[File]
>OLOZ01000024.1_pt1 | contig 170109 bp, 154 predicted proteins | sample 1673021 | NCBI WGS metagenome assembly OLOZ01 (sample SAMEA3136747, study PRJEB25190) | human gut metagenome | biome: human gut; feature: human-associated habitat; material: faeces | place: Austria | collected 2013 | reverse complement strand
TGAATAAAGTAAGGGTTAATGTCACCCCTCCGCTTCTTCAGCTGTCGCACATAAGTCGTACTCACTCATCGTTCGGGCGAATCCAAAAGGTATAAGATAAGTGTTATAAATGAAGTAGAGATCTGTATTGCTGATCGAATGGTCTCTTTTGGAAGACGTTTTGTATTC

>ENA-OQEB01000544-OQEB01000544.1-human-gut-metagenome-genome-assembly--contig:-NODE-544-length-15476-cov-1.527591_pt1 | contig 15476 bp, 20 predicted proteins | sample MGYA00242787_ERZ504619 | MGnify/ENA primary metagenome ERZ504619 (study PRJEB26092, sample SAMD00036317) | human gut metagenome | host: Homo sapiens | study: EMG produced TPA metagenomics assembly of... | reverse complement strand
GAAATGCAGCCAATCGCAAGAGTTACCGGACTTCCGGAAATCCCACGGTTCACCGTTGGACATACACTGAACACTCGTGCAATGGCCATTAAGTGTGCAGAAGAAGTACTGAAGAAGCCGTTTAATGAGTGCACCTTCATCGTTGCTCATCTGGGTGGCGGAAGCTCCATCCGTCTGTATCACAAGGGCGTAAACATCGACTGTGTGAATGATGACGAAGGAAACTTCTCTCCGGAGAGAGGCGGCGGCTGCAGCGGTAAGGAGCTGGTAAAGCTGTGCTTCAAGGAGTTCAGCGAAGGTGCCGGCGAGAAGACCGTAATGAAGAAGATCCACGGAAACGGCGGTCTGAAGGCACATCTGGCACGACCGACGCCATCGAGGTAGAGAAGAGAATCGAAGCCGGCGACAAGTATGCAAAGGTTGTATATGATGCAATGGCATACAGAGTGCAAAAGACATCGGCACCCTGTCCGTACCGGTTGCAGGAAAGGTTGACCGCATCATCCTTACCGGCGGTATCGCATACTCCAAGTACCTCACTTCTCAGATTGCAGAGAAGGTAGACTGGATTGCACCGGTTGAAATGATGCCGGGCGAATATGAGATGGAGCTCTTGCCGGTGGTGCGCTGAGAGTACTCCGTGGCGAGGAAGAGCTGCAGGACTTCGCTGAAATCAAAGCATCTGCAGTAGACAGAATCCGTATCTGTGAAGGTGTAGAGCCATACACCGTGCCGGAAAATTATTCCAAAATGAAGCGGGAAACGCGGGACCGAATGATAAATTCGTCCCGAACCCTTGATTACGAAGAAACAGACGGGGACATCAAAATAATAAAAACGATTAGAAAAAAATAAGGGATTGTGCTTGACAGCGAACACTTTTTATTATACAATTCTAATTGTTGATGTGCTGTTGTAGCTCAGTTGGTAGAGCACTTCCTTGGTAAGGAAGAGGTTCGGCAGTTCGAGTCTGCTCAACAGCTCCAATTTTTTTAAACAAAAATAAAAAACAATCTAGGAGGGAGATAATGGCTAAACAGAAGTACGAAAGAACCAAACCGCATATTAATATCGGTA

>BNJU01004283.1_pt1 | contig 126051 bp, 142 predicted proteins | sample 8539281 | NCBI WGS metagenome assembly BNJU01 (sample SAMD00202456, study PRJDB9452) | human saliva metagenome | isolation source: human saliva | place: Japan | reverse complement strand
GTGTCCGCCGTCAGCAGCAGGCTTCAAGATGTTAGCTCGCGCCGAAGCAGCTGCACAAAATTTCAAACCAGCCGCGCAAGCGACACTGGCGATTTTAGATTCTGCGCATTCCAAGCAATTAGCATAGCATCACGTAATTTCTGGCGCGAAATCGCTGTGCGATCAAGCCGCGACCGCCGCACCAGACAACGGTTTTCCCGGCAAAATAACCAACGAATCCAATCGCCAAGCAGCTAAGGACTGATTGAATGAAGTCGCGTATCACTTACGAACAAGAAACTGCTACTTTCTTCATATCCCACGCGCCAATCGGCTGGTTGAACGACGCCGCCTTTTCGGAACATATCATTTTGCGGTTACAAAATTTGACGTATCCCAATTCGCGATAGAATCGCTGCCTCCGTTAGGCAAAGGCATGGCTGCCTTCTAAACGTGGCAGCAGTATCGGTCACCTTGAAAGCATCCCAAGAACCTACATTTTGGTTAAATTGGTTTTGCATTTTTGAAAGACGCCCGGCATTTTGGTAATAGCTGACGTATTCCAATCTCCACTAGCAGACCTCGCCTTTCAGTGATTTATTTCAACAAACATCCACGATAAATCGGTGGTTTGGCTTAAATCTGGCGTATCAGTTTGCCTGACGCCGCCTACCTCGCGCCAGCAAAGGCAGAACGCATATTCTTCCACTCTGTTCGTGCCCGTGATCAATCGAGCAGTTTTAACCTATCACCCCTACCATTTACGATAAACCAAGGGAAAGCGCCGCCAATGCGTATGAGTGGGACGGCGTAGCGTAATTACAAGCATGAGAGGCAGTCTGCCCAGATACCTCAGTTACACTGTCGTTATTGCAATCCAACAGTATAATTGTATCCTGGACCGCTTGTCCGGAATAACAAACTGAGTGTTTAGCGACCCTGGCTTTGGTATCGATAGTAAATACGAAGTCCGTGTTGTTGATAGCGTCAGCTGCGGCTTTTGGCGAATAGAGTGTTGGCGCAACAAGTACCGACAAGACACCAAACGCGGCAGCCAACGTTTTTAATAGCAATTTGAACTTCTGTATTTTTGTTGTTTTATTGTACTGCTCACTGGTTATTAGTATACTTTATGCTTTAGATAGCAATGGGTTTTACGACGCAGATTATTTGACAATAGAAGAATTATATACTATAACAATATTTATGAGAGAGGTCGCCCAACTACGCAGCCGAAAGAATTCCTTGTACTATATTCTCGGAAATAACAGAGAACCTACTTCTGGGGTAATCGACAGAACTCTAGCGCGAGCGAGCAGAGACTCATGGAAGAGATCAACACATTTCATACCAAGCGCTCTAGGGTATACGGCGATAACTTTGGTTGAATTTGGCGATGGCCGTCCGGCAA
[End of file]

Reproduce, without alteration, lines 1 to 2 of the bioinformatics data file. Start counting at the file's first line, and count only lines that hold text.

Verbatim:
>OLOZ01000024.1_pt1 | contig 170109 bp, 154 predicted proteins | sample 1673021 | NCBI WGS metagenome assembly OLOZ01 (sample SAMEA3136747, study PRJEB25190) | human gut metagenome | biome: human gut; feature: human-associated habitat; material: faeces | place: Austria | collected 2013 | reverse complement strand
TGAATAAAGTAAGGGTTAATGTCACCCCTCCGCTTCTTCAGCTGTCGCACATAAGTCGTACTCACTCATCGTTCGGGCGAATCCAAAAGGTATAAGATAAGTGTTATAAATGAAGTAGAGATCTGTATTGCTGATCGAATGGTCTCTTTTGGAAGACGTTTTGTATTC